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Introduction to DNA Microarrays Michael F. Miles, M.D., Ph.D. Depts. of Pharmacology/Toxicology and Neurology and the Center for Study of Biological Complexity.

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Presentation on theme: "Introduction to DNA Microarrays Michael F. Miles, M.D., Ph.D. Depts. of Pharmacology/Toxicology and Neurology and the Center for Study of Biological Complexity."— Presentation transcript:

1 Introduction to DNA Microarrays Michael F. Miles, M.D., Ph.D. Depts. of Pharmacology/Toxicology and Neurology and the Center for Study of Biological Complexity

2 Biological Regulation: “You are what you express” Levels of regulation Methods of measurement Concept of genomics

3 Regulation of Gene Expression Transcriptional –Altered DNA binding protein complex abundance or function Post-transcriptional –mRNA stability –mRNA processing (alternative splicing) Translational –RNA trafficking –RNA binding proteins Post-translational –Many forms!

4 Regulation of Gene Expression Genes are expressed when they are transcribed into RNA Amount of mRNA indicates gene activity Some genes expressed in all tissues -- but are still regulated! Some genes expressed selectively depending on tissue, disease, environment Dynamic regulation of gene expression allows long term responses to environment

5 Acute Drug Use  Mesolimbic dopamine ? Other Reinforcement Intoxication Chronic Drug Use Compulsive Drug Use “Addiction” ?Synaptic Remodeling Persistent  Gene Exp. Tolerance Dependence Sensitization Altered Signaling  Gene Expression ?Synaptic Remodeling

6 Progress in Studies on Gene Regulation mRNA, tRNA discovered Nucleic acid hybridization, protein/RNA electrophoresis Molecular cloning; Southern, Northern & Western blots; 2-D gels Subtractive Hybridization, PCR, Differential Display, MALDI/TOF MS Genome Sequencing DNA/Protein Microarrays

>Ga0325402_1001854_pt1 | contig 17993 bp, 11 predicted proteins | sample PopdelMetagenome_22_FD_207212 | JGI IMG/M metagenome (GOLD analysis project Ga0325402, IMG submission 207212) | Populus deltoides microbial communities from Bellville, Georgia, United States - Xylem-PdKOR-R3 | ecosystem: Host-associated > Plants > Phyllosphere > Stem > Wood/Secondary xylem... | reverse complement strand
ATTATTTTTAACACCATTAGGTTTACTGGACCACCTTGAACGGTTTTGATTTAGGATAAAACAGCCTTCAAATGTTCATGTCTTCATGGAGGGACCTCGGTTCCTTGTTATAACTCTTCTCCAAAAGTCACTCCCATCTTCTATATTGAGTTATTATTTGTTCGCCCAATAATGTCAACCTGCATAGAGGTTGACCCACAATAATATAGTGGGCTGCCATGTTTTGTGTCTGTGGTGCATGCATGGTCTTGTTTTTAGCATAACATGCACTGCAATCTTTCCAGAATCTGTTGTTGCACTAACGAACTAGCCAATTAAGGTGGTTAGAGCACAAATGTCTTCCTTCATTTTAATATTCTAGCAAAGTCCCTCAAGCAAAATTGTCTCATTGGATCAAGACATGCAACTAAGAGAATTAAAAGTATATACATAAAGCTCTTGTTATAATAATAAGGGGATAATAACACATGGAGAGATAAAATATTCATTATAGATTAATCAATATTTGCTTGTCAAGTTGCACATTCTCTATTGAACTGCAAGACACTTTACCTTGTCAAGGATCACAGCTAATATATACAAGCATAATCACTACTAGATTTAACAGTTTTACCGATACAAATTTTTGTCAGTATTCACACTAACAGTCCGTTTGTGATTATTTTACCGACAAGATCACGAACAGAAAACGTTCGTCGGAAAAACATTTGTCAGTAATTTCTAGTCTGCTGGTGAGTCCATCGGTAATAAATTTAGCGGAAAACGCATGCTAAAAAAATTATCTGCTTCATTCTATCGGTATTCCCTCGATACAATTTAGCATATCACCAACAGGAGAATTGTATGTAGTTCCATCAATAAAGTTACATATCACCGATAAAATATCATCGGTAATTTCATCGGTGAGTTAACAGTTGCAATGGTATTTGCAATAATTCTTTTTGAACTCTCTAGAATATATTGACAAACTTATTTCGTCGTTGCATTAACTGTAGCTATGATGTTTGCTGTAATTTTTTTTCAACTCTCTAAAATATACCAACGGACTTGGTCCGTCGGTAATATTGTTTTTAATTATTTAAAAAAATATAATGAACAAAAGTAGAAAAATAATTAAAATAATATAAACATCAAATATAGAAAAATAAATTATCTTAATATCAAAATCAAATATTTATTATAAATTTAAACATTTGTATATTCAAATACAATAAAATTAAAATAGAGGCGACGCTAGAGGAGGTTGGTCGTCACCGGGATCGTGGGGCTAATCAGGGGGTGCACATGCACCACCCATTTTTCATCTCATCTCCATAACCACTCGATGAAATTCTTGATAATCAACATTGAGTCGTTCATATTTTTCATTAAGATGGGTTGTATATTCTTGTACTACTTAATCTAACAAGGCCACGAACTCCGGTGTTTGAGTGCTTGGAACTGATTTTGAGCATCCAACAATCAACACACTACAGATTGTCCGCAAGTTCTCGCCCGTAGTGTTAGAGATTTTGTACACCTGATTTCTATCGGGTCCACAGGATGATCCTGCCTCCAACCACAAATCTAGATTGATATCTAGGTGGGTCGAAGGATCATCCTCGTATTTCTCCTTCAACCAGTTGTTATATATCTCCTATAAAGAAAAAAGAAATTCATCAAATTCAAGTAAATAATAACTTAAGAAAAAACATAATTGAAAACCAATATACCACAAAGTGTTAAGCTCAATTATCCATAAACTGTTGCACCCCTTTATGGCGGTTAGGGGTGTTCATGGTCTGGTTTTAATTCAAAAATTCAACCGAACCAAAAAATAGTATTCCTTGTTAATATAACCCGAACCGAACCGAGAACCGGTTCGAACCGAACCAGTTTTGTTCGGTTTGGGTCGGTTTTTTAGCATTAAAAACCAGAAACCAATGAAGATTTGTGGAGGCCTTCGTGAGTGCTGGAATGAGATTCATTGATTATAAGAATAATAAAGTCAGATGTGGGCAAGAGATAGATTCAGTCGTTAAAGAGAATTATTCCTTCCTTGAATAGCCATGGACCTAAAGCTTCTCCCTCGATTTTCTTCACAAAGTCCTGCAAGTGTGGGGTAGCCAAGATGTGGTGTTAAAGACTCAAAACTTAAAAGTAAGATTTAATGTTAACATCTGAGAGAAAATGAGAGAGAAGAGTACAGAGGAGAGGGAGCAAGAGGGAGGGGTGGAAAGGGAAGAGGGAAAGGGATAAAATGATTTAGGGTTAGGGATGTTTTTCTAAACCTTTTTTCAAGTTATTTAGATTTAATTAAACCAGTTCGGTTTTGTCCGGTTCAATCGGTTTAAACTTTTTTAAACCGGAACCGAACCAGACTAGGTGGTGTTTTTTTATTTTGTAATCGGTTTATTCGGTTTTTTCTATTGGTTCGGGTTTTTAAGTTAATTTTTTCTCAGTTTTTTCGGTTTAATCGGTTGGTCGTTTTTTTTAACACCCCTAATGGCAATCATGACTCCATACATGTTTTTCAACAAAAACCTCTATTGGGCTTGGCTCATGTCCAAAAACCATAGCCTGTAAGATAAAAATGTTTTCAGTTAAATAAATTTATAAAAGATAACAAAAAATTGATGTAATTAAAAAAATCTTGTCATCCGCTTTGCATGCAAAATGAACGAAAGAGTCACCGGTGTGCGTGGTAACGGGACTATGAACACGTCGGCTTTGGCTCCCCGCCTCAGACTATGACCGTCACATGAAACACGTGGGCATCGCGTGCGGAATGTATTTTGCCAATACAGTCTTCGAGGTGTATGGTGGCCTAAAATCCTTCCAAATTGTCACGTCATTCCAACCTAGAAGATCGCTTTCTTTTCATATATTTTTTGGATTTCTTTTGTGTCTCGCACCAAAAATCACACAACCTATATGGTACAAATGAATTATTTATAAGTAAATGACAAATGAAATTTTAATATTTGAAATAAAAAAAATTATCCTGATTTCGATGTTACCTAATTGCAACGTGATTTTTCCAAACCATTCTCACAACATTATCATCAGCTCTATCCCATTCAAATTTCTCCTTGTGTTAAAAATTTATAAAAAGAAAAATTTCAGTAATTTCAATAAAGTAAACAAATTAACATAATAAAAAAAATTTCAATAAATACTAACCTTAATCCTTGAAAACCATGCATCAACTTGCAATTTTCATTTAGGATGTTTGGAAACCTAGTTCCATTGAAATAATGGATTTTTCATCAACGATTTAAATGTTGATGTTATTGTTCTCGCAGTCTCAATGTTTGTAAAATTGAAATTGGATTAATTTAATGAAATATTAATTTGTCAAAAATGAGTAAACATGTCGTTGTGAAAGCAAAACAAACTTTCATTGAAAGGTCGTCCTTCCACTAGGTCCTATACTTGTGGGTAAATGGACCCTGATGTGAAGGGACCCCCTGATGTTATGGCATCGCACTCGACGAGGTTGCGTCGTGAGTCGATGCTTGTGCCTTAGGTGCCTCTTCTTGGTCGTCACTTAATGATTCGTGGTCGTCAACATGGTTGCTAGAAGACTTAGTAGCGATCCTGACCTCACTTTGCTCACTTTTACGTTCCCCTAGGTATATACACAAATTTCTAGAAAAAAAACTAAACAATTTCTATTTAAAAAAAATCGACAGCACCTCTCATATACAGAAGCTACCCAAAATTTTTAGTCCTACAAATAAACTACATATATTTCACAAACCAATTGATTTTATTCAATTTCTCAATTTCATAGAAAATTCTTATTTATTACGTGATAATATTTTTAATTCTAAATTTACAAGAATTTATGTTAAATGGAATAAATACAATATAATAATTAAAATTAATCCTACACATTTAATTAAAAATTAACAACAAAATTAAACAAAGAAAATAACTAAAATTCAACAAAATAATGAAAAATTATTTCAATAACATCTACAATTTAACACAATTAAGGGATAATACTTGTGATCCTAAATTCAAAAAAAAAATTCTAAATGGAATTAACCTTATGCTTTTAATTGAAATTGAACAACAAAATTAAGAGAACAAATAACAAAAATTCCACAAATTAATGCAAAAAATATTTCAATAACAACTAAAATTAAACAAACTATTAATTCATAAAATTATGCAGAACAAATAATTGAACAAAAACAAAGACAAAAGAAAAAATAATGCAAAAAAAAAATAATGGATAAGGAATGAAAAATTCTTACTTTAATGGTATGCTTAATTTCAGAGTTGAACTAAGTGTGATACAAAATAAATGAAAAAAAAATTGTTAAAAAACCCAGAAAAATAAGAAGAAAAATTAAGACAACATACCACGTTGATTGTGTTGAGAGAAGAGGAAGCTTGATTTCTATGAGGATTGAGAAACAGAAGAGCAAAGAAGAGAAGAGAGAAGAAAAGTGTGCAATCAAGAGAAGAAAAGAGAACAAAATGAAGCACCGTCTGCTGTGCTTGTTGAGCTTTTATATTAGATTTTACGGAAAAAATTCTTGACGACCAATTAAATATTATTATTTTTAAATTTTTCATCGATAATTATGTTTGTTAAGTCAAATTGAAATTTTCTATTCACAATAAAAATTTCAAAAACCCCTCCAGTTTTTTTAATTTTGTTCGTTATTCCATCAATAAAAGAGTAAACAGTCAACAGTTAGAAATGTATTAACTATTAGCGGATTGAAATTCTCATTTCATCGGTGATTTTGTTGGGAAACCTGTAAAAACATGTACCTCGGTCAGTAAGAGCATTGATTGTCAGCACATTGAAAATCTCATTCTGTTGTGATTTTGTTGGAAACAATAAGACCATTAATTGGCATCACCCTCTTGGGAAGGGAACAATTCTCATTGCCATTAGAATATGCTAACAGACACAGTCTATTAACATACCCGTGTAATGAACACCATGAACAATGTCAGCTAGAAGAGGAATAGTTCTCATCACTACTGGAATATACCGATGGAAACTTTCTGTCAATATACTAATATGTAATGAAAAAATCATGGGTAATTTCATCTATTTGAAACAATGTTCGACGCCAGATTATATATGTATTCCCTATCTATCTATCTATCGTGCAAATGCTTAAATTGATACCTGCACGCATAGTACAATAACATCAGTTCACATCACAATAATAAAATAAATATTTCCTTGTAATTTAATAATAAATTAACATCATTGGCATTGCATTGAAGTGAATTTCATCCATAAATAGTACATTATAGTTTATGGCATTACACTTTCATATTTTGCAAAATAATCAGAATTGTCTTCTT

7 Nucleic Acid Hybridization: How It Works

8 Primer on Nucleic Acid Hybridization Hybridization rate depends on time,the concentration of nucleic acids, and the reassociation constant for the nucleic acid: C/Co = 1/(1+kCot)

9 High Density DNA Microarrays

10 A Bit of History ~ : Oligo arrays developed by Fodor, Stryer, Lockhart, others at Stanford/Affymetrix and Southern in Great Britain ~ : cDNA arrays usually attributed to Pat Brown and Dari Shalon at Stanford who first used a robot to print the arrays. In 1994, Shalon started Synteni which was bought by Incyte in However, in 1982 Augenlicht and Korbin proposed a DNA array (Cancer Research) and in 1984 they made a 4000 element array to interrogate human cancer cells. (Rejected by Science, Nature and the NIH)

11 Biological Networks

12 Types of Biological Networks

13 Gene Regulation Network

14 Examining Biological Networks: Experimental Design

15 Examining Biological Networks

16 PFC HIP VTA NAC Use of S- score in Hierarchical Clustering of Brain Regional Expression Patterns relative change PFC HIP NAC VTA AvgDiffS-score

17 Expression Profiling: A Non-biased, Genomic Approach to Resolving the Mechanisms of Addiction Candidate Gene Studies Cycles of Expression Profiling Merge with Biological Databases

18 Utility of Expression Profiling Non-biased, genome-wide Hypothesis generating Gene hunting Pattern identification: –Insight into gene function –Molecular classification –Phenotypic mechanisms

19 Hybridization and Scanning GE Database (SQL Server) Comparisons (S-score, d- chip) Clustering Techniques Statistical Filtering (e.g. SAM) Overlay Biological Databases (PubGen, GenMAPP, QTL, etc.) Provisional Gene “Patterns” Filtered Gene Lists Candidate Genes Molecular Validation (RT-PCR, in situ, Western) Behavioral Validation De-noise Experimental Design

20 Experimental Design with DNA Microarrays

21 High Density DNA Microarrays